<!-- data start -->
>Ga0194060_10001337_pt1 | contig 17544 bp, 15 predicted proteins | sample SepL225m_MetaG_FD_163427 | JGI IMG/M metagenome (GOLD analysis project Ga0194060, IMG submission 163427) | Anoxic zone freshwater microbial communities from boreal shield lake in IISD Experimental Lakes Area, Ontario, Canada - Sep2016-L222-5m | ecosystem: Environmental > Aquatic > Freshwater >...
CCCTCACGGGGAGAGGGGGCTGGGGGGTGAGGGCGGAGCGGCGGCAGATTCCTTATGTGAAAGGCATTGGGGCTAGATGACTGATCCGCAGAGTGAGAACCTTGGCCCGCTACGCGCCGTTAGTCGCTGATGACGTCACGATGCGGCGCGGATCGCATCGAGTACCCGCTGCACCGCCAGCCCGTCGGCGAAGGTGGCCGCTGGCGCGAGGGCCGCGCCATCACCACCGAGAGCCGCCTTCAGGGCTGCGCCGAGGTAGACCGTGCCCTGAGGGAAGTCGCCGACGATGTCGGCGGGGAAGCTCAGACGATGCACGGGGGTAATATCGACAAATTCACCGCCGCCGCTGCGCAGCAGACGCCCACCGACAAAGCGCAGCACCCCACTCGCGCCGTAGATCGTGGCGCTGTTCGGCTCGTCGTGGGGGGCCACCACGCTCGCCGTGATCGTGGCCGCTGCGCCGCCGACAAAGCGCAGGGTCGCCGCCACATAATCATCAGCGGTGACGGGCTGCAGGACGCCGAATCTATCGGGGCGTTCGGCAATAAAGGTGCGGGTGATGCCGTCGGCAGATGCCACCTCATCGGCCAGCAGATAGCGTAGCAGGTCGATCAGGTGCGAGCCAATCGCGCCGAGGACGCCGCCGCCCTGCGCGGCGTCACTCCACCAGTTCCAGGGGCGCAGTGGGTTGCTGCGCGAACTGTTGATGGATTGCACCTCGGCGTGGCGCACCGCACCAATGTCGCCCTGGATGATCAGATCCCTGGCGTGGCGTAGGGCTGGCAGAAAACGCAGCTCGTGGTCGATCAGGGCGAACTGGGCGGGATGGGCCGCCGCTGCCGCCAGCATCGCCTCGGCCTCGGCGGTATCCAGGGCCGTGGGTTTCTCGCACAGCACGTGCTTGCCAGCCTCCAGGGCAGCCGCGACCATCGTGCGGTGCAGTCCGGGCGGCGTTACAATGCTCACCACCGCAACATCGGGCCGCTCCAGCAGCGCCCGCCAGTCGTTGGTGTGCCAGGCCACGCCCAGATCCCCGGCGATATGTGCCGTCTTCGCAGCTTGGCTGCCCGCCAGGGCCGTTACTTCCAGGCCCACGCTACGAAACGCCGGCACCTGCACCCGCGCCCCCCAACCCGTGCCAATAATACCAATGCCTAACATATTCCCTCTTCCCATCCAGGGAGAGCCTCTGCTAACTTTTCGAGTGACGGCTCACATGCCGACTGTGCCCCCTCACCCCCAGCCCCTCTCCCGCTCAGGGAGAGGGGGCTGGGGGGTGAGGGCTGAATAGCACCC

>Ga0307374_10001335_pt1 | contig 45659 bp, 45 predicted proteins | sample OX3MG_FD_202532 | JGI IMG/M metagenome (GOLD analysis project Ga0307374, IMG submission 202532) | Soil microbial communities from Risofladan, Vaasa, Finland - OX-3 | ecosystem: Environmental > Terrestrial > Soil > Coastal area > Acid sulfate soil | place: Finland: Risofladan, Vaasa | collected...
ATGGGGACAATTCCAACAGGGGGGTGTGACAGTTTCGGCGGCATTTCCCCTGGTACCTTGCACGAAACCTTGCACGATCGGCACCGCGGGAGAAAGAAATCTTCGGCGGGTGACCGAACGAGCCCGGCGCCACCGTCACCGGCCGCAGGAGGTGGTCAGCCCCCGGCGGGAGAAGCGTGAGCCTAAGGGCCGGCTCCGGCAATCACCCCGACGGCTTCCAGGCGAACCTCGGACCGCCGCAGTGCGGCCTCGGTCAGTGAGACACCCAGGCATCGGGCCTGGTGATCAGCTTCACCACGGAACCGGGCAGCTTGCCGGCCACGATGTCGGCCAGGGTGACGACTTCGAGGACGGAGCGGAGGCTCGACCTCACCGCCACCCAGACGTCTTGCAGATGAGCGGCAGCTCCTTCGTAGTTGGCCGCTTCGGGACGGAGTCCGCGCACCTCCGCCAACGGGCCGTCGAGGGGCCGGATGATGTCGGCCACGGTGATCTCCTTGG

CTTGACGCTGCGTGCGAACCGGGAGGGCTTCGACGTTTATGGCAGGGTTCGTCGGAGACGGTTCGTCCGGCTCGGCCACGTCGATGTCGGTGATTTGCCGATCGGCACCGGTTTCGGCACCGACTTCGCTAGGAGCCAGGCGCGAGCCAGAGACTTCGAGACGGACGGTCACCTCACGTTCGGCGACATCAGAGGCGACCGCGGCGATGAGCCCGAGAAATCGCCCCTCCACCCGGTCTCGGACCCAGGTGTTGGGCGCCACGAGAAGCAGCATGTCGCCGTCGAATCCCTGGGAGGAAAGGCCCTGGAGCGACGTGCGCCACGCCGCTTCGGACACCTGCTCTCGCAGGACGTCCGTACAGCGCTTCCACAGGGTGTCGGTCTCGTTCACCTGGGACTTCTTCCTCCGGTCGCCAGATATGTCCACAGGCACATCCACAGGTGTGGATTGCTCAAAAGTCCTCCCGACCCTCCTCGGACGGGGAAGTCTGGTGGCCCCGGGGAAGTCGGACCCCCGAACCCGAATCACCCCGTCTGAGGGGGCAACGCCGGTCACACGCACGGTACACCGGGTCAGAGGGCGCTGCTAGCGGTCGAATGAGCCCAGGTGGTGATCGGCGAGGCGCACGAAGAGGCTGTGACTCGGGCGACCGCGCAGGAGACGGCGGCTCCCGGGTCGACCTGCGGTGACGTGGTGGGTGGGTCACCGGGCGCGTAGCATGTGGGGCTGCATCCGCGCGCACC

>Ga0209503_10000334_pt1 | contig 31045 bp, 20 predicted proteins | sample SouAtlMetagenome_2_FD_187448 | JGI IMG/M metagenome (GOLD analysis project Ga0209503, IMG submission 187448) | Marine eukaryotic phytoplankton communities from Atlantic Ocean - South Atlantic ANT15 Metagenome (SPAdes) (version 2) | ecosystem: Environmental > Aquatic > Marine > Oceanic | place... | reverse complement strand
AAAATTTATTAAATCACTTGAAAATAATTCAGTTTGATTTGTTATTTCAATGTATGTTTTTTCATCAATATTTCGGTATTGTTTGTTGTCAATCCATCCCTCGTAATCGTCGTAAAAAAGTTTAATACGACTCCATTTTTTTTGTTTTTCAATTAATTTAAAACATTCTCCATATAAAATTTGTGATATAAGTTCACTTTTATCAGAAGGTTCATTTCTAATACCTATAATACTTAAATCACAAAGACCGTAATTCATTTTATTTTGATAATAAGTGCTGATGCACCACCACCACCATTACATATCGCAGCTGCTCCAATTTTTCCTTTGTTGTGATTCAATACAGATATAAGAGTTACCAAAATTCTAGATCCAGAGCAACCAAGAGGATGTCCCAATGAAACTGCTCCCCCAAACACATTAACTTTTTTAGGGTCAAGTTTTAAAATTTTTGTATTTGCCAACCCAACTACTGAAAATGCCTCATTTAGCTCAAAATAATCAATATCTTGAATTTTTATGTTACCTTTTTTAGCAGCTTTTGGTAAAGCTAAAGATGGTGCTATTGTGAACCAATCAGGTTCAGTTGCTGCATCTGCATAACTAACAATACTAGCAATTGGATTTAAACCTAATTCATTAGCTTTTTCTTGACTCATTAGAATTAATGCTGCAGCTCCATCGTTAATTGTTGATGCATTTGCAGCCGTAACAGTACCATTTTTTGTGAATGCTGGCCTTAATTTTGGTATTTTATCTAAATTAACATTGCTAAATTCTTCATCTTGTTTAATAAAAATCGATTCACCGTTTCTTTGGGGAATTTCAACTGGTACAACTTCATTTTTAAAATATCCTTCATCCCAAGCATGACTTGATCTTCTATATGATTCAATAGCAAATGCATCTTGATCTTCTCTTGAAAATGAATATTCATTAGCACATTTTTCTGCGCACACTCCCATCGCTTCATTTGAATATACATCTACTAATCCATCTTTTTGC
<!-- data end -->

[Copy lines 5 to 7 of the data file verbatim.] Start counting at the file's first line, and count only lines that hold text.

CTTGACGCTGCGTGCGAACCGGGAGGGCTTCGACGTTTATGGCAGGGTTCGTCGGAGACGGTTCGTCCGGCTCGGCCACGTCGATGTCGGTGATTTGCCGATCGGCACCGGTTTCGGCACCGACTTCGCTAGGAGCCAGGCGCGAGCCAGAGACTTCGAGACGGACGGTCACCTCACGTTCGGCGACATCAGAGGCGACCGCGGCGATGAGCCCGAGAAATCGCCCCTCCACCCGGTCTCGGACCCAGGTGTTGGGCGCCACGAGAAGCAGCATGTCGCCGTCGAATCCCTGGGAGGAAAGGCCCTGGAGCGACGTGCGCCACGCCGCTTCGGACACCTGCTCTCGCAGGACGTCCGTACAGCGCTTCCACAGGGTGTCGGTCTCGTTCACCTGGGACTTCTTCCTCCGGTCGCCAGATATGTCCACAGGCACATCCACAGGTGTGGATTGCTCAAAAGTCCTCCCGACCCTCCTCGGACGGGGAAGTCTGGTGGCCCCGGGGAAGTCGGACCCCCGAACCCGAATCACCCCGTCTGAGGGGGCAACGCCGGTCACACGCACGGTACACCGGGTCAGAGGGCGCTGCTAGCGGTCGAATGAGCCCAGGTGGTGATCGGCGAGGCGCACGAAGAGGCTGTGACTCGGGCGACCGCGCAGGAGACGGCGGCTCCCGGGTCGACCTGCGGTGACGTGGTGGGTGGGTCACCGGGCGCGTAGCATGTGGGGCTGCATCCGCGCGCACC

>Ga0209503_10000334_pt1 | contig 31045 bp, 20 predicted proteins | sample SouAtlMetagenome_2_FD_187448 | JGI IMG/M metagenome (GOLD analysis project Ga0209503, IMG submission 187448) | Marine eukaryotic phytoplankton communities from Atlantic Ocean - South Atlantic ANT15 Metagenome (SPAdes) (version 2) | ecosystem: Environmental > Aquatic > Marine > Oceanic | place... | reverse complement strand
AAAATTTATTAAATCACTTGAAAATAATTCAGTTTGATTTGTTATTTCAATGTATGTTTTTTCATCAATATTTCGGTATTGTTTGTTGTCAATCCATCCCTCGTAATCGTCGTAAAAAAGTTTAATACGACTCCATTTTTTTTGTTTTTCAATTAATTTAAAACATTCTCCATATAAAATTTGTGATATAAGTTCACTTTTATCAGAAGGTTCATTTCTAATACCTATAATACTTAAATCACAAAGACCGTAATTCATTTTATTTTGATAATAAGTGCTGATGCACCACCACCACCATTACATATCGCAGCTGCTCCAATTTTTCCTTTGTTGTGATTCAATACAGATATAAGAGTTACCAAAATTCTAGATCCAGAGCAACCAAGAGGATGTCCCAATGAAACTGCTCCCCCAAACACATTAACTTTTTTAGGGTCAAGTTTTAAAATTTTTGTATTTGCCAACCCAACTACTGAAAATGCCTCATTTAGCTCAAAATAATCAATATCTTGAATTTTTATGTTACCTTTTTTAGCAGCTTTTGGTAAAGCTAAAGATGGTGCTATTGTGAACCAATCAGGTTCAGTTGCTGCATCTGCATAACTAACAATACTAGCAATTGGATTTAAACCTAATTCATTAGCTTTTTCTTGACTCATTAGAATTAATGCTGCAGCTCCATCGTTAATTGTTGATGCATTTGCAGCCGTAACAGTACCATTTTTTGTGAATGCTGGCCTTAATTTTGGTATTTTATCTAAATTAACATTGCTAAATTCTTCATCTTGTTTAATAAAAATCGATTCACCGTTTCTTTGGGGAATTTCAACTGGTACAACTTCATTTTTAAAATATCCTTCATCCCAAGCATGACTTGATCTTCTATATGATTCAATAGCAAATGCATCTTGATCTTCTCTTGAAAATGAATATTCATTAGCACATTTTTCTGCGCACACTCCCATCGCTTCATTTGAATATACATCTACTAATCCATCTTTTTGC